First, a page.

William George Mathias, Guardsman, 1210, Welsh Guards. William was born at Letterston in 1885, the son of John and Sarah Mathias. The family moved to Gilshave, Fishguard prior to the war, and William enlisted at Bridgend into the 1st Battalion, Welsh Guards. The battalion had been formed after the Royal Warrant of 26 February 1915, and joined the 3rd Guards Brigade, Guards Division in France during the summer. They saw their first major action during the Battle of Loos in September 1915. William did not make it to France though, as he died at Caterham Military Hospital, Surrey on 20 May 1915, aged 30. William is buried in Fishguard (Hermon) Baptist Burial Ground.

 

George Durrant Morgan, Lance Corporal, 9458, Welsh Regiment. George was born at Swansea in 1878, the son of George Luce and Elizabeth Morgan. He married Florence Herbert, of Crumlin, at Fishguard in 1909 and the couple lived at Murton House, Dyffryn, Goodwick, where George worked as a postman. George enlisted at the outbreak of war at Swansea, into the 2nd Battalion, Welsh Regiment, which was attached to 3 Brigade, 1st Division. The Division had been one of the first to arrive in France, fighting at the Battle of Mons, and taking part in the retreat to the Marne, where the Germans were stopped. They then fought at the Aisne, and at Chivy, before being moved north to Ypres. Here they fought at the First Battle of Ypres. George was killed in action at Ypres, during the epic stand of the 2nd Welsh at the Battle of Gheluveldt, on 25 October 1914. He was 36 years old, and is commemorated on the Ypres (Menin Gate) Memorial, Belgium.

 

Maurice Morgan, Private, 45153, Royal Welsh Fusiliers. Maurice was born at Fishguard in 1880, the son of Harriet Morgan. Prior to the war he was residing with his sisters, Elizabeth S. Morgan and Harriet Morgan, at 79, Mattison Road, Harringay, London. He enlisted at Harringay into the 3rd Battalion, Royal Welsh Fusiliers on 15 July 1916, and on 3 June 1917 was posted to the 2nd Battalion, Royal Welsh Fusiliers. The battalion had been in France since the outbreak of war attached to 19 Brigade, and had taken part in the retreat from Mons to the Marne. It then fought at the First battle of Ypres, and transferred on 31 May 1915 to the 27th Division. The battalion transferred again on 19 August 1915 to the 2nd Division, then on 25 November that year they again transferred to the 33rd Division. The 2nd Battalion, RWF fought at the opening of the Somme Offensive, and at the Arras Offensive, before moving North to Ypres. Maurice joined the battalion at Ypres, as part of a large batch of reinforcements. He was Killed in Action at Ypres on 26 November 1917, aged 37. Maurice is buried at Tyne Cot Cemetery, Belgium. He is not commemorated locally.

 

Henry Morley. Henry cannot presently be identified.

John James Morris, Bombardier, 371094, Royal Garrison Artillery. John was born in Fishguard in 1896, the first son of Benjamin and Martha Morris of 8, Wallis Street, Fishguard. John enlisted at Fishguard into the Pembrokeshire Battery, Royal Garrison Artillery, and was posted to the 16th Heavy Battery, which was attached to the 16th (Irish) Division. The Division concentrated around Bethune, and served at the Battle of the Somme from July 1916 until moving North to Ypres, where they fought at the Battle of Passchendaele. John was Killed in Action aged 21 on 11 September 1917 alongside two other men of his Gun Battery. He is buried in Bard Cottage Cemetery, Belgium.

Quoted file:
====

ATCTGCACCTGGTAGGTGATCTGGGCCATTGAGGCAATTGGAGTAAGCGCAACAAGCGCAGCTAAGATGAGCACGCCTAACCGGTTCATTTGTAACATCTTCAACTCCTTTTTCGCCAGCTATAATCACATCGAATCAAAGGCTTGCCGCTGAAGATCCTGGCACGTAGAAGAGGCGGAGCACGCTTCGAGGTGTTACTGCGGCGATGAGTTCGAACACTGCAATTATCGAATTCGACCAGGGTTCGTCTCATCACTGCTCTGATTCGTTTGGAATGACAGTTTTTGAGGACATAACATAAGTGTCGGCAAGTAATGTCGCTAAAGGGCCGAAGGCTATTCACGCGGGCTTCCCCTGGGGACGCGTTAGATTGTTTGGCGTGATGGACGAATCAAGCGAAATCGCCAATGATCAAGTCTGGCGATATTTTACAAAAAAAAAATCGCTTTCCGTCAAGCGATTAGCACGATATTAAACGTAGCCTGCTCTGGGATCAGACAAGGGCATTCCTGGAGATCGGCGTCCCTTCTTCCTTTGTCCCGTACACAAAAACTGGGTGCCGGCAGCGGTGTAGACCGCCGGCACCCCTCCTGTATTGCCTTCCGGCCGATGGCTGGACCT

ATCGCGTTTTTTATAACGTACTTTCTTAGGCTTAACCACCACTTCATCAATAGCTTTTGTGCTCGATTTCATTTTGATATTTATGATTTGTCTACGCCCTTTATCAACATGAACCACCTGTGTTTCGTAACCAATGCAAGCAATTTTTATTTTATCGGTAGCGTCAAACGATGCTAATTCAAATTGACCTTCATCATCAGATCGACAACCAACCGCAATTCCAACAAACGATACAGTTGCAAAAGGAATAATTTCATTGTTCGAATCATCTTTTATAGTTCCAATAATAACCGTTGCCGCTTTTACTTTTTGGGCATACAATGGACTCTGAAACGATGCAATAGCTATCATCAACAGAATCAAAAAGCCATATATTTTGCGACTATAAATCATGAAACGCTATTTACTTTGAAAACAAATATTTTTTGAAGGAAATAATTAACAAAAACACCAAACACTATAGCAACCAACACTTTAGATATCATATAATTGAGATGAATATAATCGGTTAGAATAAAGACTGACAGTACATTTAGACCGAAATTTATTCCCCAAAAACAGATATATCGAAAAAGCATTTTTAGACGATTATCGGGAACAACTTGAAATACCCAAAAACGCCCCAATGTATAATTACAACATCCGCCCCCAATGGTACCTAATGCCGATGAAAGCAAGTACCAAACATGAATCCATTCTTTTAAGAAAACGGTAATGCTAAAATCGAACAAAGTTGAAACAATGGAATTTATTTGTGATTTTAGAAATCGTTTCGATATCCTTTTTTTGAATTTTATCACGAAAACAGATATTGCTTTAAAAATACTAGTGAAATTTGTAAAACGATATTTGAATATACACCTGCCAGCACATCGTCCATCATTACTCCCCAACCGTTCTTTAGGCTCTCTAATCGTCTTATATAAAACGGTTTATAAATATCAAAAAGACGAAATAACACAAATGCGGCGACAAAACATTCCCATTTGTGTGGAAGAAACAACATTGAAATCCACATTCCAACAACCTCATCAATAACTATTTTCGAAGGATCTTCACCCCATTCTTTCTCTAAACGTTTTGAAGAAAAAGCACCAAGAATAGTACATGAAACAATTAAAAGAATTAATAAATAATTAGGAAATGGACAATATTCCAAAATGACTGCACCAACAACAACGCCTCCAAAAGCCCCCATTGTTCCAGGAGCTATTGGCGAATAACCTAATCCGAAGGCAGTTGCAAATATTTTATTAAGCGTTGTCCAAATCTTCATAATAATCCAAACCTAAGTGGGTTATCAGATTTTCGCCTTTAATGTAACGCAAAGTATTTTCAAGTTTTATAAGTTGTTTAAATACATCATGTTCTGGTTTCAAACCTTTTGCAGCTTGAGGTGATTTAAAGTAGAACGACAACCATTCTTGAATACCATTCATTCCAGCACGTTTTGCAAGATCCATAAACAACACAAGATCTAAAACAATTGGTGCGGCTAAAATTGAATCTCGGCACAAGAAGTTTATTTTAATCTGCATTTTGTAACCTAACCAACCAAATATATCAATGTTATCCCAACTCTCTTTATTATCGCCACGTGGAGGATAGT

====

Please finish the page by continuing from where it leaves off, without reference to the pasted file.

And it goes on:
Albert Ernest Owen, Private, 53918, Welsh Regiment. Albert was the son of James and Mary Owen, of Marloes. He was the manager of the Star Tea Company at Fishguard prior to the war, and enlisted into the 15th Battalion, Welsh Regiment, known as the Carmarthen Pals battalion, which was attached to 114 Brigade, 38th (Welsh) Division. The Division had landed in France during December 1915 and had spent their first winter in the trenches near Armentieres. In June they marched south to the Somme, where they were tasked with the capture of Mametz Wood. The attack on the wood began on 7 July 1916, but met with fierce resistance, and it took until 12 July to clear the wood. The Division suffered terrible casualties at Mametz, and were taken out of the line, and moved to Ypres to rebuild. Albert was wounded at Ypres, and died on the 30 April 1917. He was 30 years old, and is buried at Ferme-Olivier Cemetery, Belgium.

 

Norman Howell Owen, Captain, Royal Army Service Corps. Norman was son of John Morgan Owen, and Margaret Elizabeth Owen. He had been born in Fishguard in 1888, and was raised there, at Brynymor, Fishguard. Norman was commissioned into the Army Service Corps on 8 February 1915. Little else is presently known of Norman, but by the end of the war he had made his way up through the ranks to Captain. He died at Broadway Miltary Hospital, Sheerness, Kent on 1 March 1919, aged 31. Norman is buried in Fishguard Church Cemetery. His father was by now widowed, and resided at The Grange, Wooden, Saundersfoot.

 

Benjamin Phillips, Lance Corporal, 2330, Australian Infantry. Benjamin was born at Fishguard in 1881, the son of William Phillips. He emigrated to Australia, where he enlisted at Rockhampton, Queensland on 4 April 1916. Ben embarked 'unofficially', being discovered as a stowaway on the H.M.T. Star of Victoria, and was re-attested aboard. Upon arrival at Marseilles on 17 May 1916, Ben was attached for duty with the 3rd Australian Tunnelling Company, but he had several spells of sickness throughout his first year in France, and spent a lot of time in various Hospitals. Benjamin was promoted Lance Corporal early in 1918, but was Killed in Action just a few weeks later, on 26 February 1918, aged 36. Benjamin is buried in Hersin Communal Cemetery Extension, France. His personal effects and medals were sent to his brother John, who by then was resident in Blaengarw, Glamorgan. Benjamin is not commemorated at Fishguard.